The Chambers Brothers – Time Has Come Today

I’ve always liked this song. I will admit I never heard it until 1988 on a great tv series called “Almost Grown” that starred Tim Daly that of course was canceled midway through the first season. It’s a psychedelic rock/soul song. There are four versions…one in 1966 and two trippier versions in 1968..different in length only…and the album version…I prefer the album version (11:06). Any song that uses the word…I guess it’s a word…”psychedelicized” has got my support.

This song has worked extremely well in films and on television as a soundtrack of the sixties. It’s powerful and punchy and doesn’t let up.

It was released in 1968 and peaked at #11 on the Billboard 100. After listening to it I want to wear tie-dye and protest something…anything.

Below is the “brilliance” of record executives…in this case Clive Davis…from Songfacts.

The Chambers Brothers started performing “Time Has Come Today” in 1965. The following year, they signed with Columbia Records, whose label boss Clive Davis surprised them by forbidding them to record it. Willie Chambers told the story in his Songfacts interview:

“After we signed with Columbia Records, there was a big party with all the food and booze and all this stuff. All the important people were there and we got to meet all of the head hogs and Clive was there. He was there for a couple of hours and he says, ‘Well, I must be going, I have other appointments.’ He immediately leans back in the door, ‘Oh, by the way, that song ‘Time Has Come Today’ that you guys do, we won’t be doing that. We won’t do that kind of s–t on this label.’ 

That was it, and he walks away. I looked at my brothers, and we were looking at each other like, ‘What the heck?’ And our producer [David Rubinson], he was in tears now – he was crying. He says, ‘I’ve waited my whole life to record this song, now he’s going to tell us we can’t record it. Why?’

A couple of days went by and our producer came by and said, ‘I don’t give a s–t what he says, we’re going to record that song. When we get our recording date, you guys show up an hour early, we’re going to go in the studio, we’re going to turn on the tape, we’re going to play it live, we’re going to do it like a live performance. We’re going to record it and whatever we get we’re going to have to live with it. We can’t play back, we can’t overdub, we can’t splice, we can’t fix something if there’s a mistake, we’re just going to have to live with it.’ He says, ‘I’m probably going to lose my job, but that’s how important it is to me to record this song.’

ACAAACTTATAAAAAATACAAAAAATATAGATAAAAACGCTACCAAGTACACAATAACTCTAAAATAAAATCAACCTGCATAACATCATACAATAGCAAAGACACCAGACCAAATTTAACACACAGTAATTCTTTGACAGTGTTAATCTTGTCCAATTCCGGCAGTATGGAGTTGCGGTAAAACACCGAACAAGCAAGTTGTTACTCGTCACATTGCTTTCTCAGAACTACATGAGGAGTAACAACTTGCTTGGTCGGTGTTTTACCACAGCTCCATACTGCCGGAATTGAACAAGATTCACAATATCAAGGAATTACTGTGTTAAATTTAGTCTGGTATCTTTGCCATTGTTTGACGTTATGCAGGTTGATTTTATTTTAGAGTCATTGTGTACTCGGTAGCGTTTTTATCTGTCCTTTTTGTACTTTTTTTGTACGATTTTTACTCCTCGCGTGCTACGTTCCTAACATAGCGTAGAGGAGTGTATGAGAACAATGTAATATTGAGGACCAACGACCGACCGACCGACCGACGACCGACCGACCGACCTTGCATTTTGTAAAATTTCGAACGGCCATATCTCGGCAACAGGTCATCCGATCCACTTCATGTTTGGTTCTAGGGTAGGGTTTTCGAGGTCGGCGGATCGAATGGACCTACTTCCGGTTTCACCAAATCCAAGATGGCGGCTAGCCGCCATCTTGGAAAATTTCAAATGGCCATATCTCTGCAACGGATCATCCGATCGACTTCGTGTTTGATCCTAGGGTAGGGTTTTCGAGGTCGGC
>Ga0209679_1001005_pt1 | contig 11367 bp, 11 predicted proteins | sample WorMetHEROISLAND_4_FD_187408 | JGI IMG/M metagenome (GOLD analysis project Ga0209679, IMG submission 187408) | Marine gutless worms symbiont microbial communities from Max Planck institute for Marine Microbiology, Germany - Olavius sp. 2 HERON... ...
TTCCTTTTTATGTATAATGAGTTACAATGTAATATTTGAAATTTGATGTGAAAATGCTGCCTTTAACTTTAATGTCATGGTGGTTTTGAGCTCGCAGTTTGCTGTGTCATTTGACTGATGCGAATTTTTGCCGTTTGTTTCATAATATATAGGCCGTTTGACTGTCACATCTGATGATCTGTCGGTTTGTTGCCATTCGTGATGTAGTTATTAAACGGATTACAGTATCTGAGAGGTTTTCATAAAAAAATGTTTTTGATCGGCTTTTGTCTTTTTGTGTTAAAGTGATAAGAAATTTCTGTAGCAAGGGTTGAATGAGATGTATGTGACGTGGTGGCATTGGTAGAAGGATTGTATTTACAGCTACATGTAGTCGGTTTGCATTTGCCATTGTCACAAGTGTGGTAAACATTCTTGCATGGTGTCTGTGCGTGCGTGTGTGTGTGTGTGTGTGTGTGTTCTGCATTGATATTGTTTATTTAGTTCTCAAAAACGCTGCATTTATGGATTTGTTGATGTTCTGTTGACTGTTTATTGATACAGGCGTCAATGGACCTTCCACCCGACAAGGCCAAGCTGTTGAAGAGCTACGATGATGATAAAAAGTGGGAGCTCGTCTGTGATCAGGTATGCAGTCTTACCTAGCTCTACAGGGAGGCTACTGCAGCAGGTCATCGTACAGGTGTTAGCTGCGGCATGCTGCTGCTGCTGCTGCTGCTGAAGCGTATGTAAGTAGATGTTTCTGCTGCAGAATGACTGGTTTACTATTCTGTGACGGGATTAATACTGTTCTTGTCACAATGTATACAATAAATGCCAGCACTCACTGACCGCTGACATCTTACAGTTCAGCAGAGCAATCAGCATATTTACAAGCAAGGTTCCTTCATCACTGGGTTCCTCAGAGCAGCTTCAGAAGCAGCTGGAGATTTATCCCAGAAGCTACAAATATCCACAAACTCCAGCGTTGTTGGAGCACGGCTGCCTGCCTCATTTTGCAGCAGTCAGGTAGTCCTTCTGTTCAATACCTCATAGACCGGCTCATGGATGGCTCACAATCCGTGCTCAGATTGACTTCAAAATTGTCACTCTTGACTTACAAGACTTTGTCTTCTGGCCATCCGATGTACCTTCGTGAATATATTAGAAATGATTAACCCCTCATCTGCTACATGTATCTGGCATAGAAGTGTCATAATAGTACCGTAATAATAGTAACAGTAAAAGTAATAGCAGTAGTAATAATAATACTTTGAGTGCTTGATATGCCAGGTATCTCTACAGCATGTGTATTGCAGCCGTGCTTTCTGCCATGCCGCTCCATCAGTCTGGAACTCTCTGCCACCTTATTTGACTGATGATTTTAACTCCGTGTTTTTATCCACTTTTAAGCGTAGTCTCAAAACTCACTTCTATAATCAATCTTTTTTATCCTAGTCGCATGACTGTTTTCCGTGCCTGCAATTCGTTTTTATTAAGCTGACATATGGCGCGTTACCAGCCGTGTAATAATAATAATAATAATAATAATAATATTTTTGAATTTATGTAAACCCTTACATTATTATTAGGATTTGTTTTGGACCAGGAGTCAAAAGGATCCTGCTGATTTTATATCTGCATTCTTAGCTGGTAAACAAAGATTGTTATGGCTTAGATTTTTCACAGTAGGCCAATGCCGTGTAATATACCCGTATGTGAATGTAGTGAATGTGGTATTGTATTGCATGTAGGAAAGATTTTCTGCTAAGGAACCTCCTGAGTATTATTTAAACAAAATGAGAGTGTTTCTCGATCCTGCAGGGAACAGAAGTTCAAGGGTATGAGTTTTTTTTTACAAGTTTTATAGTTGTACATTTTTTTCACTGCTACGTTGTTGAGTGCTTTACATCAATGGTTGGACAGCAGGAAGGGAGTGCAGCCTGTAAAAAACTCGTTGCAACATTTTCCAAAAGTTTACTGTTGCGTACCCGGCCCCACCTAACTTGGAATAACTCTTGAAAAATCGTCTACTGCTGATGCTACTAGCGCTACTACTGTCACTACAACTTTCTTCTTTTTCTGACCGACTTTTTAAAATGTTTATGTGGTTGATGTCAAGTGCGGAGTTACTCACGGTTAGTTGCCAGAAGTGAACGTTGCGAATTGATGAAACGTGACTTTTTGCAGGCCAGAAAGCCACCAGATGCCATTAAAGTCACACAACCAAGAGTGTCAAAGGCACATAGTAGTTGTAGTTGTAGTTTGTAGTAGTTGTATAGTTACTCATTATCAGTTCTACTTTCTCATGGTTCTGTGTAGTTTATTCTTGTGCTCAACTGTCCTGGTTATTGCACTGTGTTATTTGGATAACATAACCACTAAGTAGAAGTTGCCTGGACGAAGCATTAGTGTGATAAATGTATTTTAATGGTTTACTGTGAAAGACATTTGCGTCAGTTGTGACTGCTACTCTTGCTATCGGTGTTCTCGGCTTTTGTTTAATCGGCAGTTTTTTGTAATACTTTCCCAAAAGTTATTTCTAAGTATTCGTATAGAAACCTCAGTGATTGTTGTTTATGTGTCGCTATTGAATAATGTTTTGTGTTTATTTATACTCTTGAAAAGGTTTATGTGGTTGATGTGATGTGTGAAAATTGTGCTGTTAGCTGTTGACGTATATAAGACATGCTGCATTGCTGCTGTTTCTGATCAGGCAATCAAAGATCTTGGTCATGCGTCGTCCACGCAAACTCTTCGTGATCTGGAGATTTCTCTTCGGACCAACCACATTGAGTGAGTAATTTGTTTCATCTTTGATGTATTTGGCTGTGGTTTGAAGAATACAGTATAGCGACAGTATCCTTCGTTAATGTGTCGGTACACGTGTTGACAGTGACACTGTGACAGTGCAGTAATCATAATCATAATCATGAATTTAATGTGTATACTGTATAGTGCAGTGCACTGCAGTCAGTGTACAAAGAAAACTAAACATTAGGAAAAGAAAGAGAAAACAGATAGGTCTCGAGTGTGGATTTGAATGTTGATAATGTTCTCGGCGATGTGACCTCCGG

Later on, Joe and I went to Columbia Records to have a pow-wow with Mr. Davis to have him explain to us just why he thought we shouldn’t record this song. We didn’t have an appointment with him, we just showed up. We were six-feet-four tall, angry black guys. So, we walk in to the receptionist and we say, ‘We need to speak to Mr. Davis.’

‘Do you have an appointment?’

‘No, we don’t but we want to speak to him.’

We were persistent. So, she calls his office and says, ‘The Chambers Brothers are here, and they say it’s important, they need to talk to you.’

He says, ‘Well, I’m very busy, I don’t have time.’

I said, ‘You’re going to take time.’

So, we kind of forced our way into his office and we said to him, ‘Why can’t we record this song?’ He says, ‘It’s not the kind of music that black guys produce or play.’

Clive says, ‘You’re four black guys, you’re going to be sending up that stream into the world, ‘Time Has Come Today.’ It’s too profound of a statement for four black guys to be saying to the world.’

That was his reason. He says, ‘We’ll get a white artist to record the song, it’s not your kind of music.’ My brother Joe says, ‘What do you mean it’s not our kind of music? We wrote this.’

So, after having that conversation with him, we were ready to do whatever the producer said. We were going to record it anyway.

When we got our moment, we went in the studio and did it in one take. ‘Time Has Come Today’ was done in one take. There was no listening back – we couldn’t listen back. When we came to the end of it, we had no idea where it was going to go. Once we ended it, we shut down the machines and then we left the studio and came back at the time we were supposed to. 

Clive Davis didn’t find out about it until it had been mixed, prepped and released. When he found out, he fired everybody he could. He fired our producer, I think he fired the guy that opened the door for us. He fired everybody that got involved with recording that song.”

The Ramones do a GREAT version of this also…

 

Time Has Come Today

Time has come today
Young hearts can go their way
Can’t put it off another day
I don’t care what others say
They say we don’t listen anyway
Time has come today
(Hey)

Oh
The rules have changed today (Hey)
I have no place to stay (Hey)
I’m thinking about the subway (Hey)
My love has flown away (Hey)
My tears have come and gone (Hey)
Oh my Lord, I have to roam (Hey)
I have no home (Hey)
I have no home (Hey)

Now the time has come (Time)
There’s no place to run (Time)
I might get burned up by the sun (Time)
But I had my fun (Time)
I’ve been loved and put aside (Time)
I’ve been crushed by the tumbling tide (Time)
And my soul has been psychedelicized (Time)

(Time)
Now the time has come (Time)
There are things to realize (Time)
Time has come today (Time)
Time has come today (Time)

Time [x11]

Oh
Now the time has come (Time)
There’s no place to run (Time)
I might get burned up by the sun (Time)
But I had my fun (Time)
I’ve been loved and put aside (Time)
I’ve been crushed by tumbling tide (Time)
And my soul has been psychedelicized (Time)

(Time)
Now the time has come (Time)
There are things to realize (Time)
Time has come today (Time)
Time has come today (Time)

Time [x4]
Yeah